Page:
79. economicreform

    I’m not sure you have the story of quantum entanglement right Miriam. I suggest reading or viewing how various scientists have described it. By the way, an atom is not analogous to a stellar system — reason being that electrons inside atoms may be thought of as standing waves of probability. It’s difficult to think of macro bodies like planetary satellites in this way.

  80. Miriam English

    economicreform, yep, you’re quite right about the electrons in atoms being described as waves, and that their “orbitals” are absolutely nothing like the orbits of planets. I considered mentioning that at the time, but figured it would be going overboard.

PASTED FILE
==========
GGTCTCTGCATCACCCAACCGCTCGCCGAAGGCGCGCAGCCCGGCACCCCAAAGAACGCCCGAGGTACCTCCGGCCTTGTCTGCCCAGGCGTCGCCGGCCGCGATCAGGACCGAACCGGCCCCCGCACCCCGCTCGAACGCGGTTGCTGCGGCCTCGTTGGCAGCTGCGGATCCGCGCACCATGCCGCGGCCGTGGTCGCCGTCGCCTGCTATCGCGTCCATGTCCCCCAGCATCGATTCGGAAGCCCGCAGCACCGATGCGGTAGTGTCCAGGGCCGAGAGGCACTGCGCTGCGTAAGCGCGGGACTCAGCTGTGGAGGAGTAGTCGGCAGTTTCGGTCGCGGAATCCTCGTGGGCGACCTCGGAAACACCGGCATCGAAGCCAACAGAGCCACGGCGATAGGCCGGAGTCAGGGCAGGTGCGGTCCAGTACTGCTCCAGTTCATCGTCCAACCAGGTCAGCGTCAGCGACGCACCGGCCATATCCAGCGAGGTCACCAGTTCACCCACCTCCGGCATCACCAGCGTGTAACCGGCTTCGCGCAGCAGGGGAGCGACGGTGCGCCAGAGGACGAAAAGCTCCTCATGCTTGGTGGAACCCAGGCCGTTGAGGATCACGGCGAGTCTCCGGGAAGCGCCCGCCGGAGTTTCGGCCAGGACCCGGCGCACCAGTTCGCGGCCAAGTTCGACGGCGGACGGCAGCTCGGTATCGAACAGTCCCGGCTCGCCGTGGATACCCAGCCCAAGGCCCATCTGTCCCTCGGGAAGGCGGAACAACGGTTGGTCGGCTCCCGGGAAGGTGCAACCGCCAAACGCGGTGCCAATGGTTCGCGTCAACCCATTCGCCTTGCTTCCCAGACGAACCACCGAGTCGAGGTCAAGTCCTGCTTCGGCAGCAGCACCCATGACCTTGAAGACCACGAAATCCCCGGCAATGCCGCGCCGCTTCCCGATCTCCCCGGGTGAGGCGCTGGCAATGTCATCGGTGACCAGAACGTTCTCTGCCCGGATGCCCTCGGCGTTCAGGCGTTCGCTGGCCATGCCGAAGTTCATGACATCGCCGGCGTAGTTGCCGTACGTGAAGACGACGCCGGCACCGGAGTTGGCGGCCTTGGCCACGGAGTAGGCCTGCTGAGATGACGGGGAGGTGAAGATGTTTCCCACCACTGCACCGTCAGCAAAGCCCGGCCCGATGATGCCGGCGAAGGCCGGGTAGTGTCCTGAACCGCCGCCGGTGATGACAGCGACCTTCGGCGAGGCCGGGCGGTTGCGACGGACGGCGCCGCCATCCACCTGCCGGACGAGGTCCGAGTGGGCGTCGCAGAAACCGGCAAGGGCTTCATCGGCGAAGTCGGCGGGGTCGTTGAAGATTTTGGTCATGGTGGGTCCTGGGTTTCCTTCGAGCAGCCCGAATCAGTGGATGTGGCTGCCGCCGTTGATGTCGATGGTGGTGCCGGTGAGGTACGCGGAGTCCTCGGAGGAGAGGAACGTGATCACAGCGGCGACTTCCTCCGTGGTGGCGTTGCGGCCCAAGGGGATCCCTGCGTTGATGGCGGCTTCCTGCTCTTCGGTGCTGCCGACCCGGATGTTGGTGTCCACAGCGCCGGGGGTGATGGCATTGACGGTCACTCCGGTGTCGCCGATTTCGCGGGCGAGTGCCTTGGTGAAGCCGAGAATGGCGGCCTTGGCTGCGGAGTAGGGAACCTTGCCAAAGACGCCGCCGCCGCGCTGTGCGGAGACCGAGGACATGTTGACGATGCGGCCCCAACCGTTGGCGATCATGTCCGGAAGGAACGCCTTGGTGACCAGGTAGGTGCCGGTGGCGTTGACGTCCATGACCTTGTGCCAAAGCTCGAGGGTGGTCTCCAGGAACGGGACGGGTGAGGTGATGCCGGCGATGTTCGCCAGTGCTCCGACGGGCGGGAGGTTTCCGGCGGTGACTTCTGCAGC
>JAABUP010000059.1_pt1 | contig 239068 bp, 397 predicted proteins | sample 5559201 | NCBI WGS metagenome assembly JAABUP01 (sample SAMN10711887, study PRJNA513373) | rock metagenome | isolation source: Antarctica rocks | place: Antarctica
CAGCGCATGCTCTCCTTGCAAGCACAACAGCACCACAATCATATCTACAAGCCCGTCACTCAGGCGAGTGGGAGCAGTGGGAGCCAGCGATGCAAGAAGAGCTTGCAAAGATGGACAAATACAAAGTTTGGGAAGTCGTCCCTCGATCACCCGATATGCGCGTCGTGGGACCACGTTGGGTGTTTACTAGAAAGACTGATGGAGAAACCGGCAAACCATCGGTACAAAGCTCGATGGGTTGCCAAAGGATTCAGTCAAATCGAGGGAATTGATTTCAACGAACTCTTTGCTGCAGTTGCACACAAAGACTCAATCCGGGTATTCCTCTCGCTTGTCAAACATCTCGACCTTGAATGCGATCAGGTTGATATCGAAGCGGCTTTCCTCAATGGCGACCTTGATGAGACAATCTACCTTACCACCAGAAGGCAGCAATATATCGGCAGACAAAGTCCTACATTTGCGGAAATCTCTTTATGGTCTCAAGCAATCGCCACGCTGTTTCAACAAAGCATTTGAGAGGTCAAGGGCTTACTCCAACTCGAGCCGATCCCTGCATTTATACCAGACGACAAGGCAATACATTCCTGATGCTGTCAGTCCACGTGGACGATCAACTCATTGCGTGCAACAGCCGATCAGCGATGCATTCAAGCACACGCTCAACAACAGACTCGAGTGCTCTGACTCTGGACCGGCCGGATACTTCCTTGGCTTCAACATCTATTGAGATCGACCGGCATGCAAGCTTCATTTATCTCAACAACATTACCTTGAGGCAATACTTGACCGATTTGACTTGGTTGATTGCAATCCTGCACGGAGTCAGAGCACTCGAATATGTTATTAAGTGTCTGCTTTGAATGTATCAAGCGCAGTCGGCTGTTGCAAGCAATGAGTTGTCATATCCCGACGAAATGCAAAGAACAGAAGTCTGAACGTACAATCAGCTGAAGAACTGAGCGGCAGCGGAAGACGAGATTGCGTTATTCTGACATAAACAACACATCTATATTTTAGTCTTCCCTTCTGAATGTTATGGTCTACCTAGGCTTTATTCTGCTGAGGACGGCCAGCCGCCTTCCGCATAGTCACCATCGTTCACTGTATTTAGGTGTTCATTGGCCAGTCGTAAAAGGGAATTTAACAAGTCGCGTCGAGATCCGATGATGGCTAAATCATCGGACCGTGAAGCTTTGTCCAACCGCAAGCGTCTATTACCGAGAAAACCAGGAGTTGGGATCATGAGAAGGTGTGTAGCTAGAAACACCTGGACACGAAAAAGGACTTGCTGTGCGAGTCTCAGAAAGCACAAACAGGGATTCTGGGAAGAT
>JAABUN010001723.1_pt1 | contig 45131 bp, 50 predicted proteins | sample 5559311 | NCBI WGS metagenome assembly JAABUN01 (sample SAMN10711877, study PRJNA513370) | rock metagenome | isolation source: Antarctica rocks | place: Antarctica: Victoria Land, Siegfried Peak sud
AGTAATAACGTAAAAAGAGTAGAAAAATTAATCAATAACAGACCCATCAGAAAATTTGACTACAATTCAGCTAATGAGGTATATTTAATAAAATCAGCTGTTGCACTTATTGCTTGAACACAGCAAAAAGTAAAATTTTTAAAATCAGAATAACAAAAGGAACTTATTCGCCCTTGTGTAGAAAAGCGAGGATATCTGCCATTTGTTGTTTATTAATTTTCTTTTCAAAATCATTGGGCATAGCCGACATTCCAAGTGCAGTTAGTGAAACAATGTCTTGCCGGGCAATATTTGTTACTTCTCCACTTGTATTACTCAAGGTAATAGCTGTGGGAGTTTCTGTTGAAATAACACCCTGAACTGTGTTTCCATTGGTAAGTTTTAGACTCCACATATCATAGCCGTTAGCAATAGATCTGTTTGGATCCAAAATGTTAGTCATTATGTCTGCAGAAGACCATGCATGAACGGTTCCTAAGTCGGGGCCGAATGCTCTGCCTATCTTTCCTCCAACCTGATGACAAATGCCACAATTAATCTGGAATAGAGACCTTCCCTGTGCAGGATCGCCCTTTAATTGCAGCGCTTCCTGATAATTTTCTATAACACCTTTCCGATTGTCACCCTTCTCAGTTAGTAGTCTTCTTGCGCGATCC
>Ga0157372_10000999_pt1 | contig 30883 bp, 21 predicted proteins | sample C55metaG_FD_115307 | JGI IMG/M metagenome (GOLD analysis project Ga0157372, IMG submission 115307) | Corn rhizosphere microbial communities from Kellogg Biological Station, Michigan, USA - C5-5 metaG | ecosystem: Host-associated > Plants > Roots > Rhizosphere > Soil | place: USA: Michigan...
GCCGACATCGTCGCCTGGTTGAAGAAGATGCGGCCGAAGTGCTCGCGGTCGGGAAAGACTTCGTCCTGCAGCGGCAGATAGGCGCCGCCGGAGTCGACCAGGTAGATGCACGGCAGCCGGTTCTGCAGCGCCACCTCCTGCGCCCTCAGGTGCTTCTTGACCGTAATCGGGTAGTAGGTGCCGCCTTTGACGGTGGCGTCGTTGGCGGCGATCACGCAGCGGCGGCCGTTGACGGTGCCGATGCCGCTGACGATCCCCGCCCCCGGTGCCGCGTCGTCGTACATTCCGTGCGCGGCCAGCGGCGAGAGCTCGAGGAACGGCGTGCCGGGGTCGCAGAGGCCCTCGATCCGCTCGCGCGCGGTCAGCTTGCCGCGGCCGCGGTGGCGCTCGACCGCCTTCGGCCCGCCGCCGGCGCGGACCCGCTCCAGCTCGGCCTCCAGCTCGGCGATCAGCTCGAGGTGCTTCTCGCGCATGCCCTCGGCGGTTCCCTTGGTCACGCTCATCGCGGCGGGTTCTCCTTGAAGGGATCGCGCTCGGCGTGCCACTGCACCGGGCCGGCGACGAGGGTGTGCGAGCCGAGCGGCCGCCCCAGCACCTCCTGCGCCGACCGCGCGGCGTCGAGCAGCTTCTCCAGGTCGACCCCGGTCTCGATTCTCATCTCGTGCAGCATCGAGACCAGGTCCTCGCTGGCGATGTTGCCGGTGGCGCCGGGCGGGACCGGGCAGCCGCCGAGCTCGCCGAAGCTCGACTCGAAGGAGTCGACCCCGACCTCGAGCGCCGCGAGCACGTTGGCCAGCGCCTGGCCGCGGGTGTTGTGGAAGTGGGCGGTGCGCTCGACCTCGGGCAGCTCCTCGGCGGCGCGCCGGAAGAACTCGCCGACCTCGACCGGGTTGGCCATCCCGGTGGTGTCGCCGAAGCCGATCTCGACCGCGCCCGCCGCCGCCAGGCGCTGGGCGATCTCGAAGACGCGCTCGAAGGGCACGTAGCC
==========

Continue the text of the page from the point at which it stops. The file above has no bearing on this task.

I’ve read and listened to various scientists talking enthusiastically about entanglement as all kinds of silly things. If you ask a scientist who spends their life doing work on subatomic particles you’ll find they generally agree that no transmission is taking place. Admittedly most won’t describe it as mundanely as I do, but give it a few years for the hype to fall away and I think you’ll find my illustration turns out to be a very good one.